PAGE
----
This integration additionally provides CDM's data preprocessing methods with direct access to CRF structure information. Instead of relying on manual input or heuristics, this direct access to CRF structure information enables preprocessing data with exact knowledge of type and dependency information for all variables. The createFactorProxies() preprocessor, for example, uses type knowledge of a CRF's variables to transform all categorical variables into sets of dummy variables [16]. Preprocessors such as flatten(), on the other hand, use information about dependencies between variables to convert data points with structurally missing variables to vectors. These are variables that may be missing depending on the value of a parent variable, as is the case for the variable “years past menopause” for patients with variable “menopausal status” set to “premenopausal”. By converting data points with structurally missing variables to vectors, the flatten() method enables the use of a wider variety of classification algorithms, such as logistic regression [20] or Least-Squares Support Vector Machines [21,22], without the need for defining specialized kernel methods.

    Using the newWekaClassifier() method, the ClassifierFacade interface from Figure 4 constructs Classifier objects that provide access to the wealth of machine-learning algorithms and techniques available in the Weka toolbox [15]. Leveraging the Classifier interface, ClassifierFacade's sweep() method further enables the generation of learning curves, plotting the evolution of predictive performance measures, such as accuracy, sensitivity, specificity, or Area under the Receiver Operating Characteristic Curve, with respect to sample size.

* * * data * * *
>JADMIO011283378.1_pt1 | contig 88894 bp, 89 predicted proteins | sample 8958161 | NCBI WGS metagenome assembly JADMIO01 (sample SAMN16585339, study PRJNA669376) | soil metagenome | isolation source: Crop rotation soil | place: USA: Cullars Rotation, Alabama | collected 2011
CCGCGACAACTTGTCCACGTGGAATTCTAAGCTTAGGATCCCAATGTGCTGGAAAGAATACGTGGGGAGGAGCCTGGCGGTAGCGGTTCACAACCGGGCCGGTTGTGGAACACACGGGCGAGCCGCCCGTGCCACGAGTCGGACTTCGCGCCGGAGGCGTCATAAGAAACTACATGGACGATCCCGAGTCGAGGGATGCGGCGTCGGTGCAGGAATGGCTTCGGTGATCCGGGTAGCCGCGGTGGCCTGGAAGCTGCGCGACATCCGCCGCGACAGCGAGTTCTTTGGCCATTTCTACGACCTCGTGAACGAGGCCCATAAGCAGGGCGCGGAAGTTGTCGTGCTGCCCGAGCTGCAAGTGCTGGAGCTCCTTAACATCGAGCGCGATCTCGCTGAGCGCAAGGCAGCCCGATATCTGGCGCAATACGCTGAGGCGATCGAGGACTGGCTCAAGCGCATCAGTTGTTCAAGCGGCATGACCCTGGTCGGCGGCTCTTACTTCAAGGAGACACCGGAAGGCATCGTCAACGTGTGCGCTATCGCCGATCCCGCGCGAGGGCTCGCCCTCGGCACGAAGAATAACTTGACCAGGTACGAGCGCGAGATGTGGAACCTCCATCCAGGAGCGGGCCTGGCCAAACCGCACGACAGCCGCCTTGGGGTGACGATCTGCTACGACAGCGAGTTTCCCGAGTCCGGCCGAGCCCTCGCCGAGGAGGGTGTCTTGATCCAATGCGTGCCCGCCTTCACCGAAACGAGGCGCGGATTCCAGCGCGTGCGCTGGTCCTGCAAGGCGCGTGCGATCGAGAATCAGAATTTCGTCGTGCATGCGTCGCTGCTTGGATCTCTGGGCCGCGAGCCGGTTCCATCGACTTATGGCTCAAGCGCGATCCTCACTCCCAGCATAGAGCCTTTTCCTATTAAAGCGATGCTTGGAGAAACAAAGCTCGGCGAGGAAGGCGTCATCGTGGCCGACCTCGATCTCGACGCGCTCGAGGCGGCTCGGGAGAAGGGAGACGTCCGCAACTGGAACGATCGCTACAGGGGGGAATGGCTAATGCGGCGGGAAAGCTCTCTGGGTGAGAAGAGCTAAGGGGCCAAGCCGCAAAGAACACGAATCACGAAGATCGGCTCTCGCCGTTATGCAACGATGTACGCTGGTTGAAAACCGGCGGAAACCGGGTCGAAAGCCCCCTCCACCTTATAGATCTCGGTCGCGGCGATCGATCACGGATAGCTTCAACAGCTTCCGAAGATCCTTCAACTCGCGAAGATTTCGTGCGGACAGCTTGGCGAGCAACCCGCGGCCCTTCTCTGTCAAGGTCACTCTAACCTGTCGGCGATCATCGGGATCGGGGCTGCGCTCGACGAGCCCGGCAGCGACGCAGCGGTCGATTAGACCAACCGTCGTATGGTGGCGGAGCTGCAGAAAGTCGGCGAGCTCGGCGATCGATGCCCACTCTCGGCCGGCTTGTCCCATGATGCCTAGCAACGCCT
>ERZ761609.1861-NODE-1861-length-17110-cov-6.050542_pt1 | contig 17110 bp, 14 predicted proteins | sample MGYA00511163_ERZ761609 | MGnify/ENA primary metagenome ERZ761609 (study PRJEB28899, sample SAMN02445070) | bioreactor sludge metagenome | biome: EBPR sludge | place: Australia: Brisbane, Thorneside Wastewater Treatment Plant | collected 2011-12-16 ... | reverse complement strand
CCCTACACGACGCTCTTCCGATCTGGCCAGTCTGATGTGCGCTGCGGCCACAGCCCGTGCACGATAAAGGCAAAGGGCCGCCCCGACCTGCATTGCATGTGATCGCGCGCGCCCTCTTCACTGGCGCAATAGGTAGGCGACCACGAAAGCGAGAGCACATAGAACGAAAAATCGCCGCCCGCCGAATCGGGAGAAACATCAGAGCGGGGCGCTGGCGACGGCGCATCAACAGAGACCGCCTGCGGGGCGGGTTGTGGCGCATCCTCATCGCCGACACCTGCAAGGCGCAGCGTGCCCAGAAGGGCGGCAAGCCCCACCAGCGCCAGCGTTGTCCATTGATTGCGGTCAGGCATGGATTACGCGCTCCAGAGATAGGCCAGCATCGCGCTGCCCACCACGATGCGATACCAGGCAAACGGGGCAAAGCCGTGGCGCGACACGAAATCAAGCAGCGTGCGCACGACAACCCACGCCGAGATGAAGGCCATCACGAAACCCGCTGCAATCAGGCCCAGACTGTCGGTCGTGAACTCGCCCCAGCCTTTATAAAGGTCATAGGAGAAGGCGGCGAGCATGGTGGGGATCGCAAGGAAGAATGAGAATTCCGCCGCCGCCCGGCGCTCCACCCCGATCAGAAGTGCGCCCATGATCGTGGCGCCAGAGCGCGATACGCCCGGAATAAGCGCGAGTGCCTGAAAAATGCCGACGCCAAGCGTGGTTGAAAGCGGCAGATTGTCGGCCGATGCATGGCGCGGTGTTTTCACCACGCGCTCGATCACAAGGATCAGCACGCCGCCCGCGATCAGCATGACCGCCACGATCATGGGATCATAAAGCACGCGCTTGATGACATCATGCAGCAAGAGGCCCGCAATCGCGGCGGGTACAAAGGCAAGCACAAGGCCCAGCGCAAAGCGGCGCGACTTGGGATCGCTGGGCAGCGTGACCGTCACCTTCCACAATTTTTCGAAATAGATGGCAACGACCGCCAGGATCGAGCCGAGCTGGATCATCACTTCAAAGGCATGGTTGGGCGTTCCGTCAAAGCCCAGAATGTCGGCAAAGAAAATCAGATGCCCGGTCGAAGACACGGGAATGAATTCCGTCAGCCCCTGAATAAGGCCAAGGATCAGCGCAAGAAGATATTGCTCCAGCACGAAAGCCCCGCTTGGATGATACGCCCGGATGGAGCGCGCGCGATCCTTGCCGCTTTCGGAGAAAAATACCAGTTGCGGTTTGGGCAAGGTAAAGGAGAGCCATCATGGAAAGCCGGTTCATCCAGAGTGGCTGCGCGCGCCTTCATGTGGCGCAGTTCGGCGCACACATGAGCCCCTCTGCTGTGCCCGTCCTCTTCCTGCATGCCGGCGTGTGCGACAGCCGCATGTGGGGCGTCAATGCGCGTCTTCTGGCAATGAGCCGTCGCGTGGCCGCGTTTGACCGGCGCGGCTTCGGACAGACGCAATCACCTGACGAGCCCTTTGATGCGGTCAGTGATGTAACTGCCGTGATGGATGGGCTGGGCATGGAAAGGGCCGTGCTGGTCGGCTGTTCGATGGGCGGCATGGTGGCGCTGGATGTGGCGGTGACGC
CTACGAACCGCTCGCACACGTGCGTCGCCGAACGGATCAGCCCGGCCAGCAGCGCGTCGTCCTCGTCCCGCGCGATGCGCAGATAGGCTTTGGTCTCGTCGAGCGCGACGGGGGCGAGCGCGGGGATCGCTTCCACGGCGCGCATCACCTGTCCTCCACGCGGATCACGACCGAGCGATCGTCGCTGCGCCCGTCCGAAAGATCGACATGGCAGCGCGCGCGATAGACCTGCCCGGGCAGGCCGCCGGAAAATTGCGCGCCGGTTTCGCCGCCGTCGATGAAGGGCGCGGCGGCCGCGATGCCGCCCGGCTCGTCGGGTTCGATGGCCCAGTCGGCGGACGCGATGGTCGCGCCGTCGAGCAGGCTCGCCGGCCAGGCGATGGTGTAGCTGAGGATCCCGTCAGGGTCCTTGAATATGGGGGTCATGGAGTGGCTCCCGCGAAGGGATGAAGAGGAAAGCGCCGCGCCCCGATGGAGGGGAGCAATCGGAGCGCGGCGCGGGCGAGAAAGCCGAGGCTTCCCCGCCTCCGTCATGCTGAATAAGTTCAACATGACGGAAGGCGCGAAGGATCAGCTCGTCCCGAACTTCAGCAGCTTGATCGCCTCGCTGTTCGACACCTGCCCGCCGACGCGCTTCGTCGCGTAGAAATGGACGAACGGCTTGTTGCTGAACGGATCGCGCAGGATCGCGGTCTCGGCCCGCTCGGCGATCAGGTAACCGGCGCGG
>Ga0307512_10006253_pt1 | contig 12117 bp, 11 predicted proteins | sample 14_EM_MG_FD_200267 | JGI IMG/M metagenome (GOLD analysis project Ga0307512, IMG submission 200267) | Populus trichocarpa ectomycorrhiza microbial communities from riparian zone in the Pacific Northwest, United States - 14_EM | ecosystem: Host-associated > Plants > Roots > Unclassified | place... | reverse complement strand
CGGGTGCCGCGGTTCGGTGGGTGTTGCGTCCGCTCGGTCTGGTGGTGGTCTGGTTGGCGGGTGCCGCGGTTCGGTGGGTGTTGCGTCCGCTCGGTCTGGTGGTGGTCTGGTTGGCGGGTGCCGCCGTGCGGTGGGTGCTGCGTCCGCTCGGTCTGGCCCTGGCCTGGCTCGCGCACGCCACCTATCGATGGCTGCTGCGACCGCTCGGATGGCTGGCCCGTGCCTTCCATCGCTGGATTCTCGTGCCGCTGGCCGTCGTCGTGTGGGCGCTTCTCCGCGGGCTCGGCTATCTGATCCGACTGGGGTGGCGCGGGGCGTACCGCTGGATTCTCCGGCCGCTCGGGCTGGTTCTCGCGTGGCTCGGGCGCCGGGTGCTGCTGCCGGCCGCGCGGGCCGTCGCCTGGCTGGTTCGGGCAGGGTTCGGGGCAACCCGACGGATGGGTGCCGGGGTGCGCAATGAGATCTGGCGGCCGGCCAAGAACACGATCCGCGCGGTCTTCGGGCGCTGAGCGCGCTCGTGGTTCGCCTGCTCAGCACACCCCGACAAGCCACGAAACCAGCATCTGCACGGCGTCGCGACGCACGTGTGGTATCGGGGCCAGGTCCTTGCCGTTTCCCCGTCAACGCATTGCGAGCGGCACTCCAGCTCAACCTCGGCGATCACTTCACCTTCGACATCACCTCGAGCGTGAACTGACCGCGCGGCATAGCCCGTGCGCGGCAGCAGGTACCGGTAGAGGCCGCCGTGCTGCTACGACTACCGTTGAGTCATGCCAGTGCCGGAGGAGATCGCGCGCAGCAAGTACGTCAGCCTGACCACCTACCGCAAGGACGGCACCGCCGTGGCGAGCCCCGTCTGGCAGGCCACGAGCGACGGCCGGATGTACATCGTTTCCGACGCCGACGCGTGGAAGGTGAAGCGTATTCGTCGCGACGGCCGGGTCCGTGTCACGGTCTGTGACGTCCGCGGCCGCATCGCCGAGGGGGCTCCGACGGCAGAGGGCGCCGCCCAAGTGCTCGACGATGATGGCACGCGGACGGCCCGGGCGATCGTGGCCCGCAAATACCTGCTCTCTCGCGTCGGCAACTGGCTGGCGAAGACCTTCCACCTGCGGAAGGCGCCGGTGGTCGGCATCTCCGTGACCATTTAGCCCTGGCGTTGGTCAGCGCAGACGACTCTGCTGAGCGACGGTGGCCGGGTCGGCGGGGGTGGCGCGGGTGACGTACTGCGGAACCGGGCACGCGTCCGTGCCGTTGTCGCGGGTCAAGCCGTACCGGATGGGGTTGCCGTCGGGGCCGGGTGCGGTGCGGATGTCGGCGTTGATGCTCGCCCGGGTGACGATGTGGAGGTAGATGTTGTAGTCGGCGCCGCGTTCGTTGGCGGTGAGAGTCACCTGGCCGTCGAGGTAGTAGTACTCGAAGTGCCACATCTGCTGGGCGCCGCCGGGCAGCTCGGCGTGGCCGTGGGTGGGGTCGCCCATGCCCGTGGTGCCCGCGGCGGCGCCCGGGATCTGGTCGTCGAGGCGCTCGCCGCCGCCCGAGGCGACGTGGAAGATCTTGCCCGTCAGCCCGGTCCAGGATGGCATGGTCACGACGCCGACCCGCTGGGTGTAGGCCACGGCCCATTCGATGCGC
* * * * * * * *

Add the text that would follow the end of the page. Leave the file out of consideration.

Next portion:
Finally, CDM's Java libraries for data querying, data preprocessing, and machine-learning can be used interactively from within a Jython console by means of a set of Jython modules included in CDM.

    Figure 3. The DataManager application programming interfaces includes methods to access and preprocess data.
    View this figure
    Figure 4. Unified Modeling Language diagram of Clinical Data Miner (CDM)'s machine-learning application programming interfaces. ClassifierFacade is the entry point to CDM's machine-learning functionality, which operates on Classifier objects to obtain Model objects.
    View this figure

    Software Development Methodology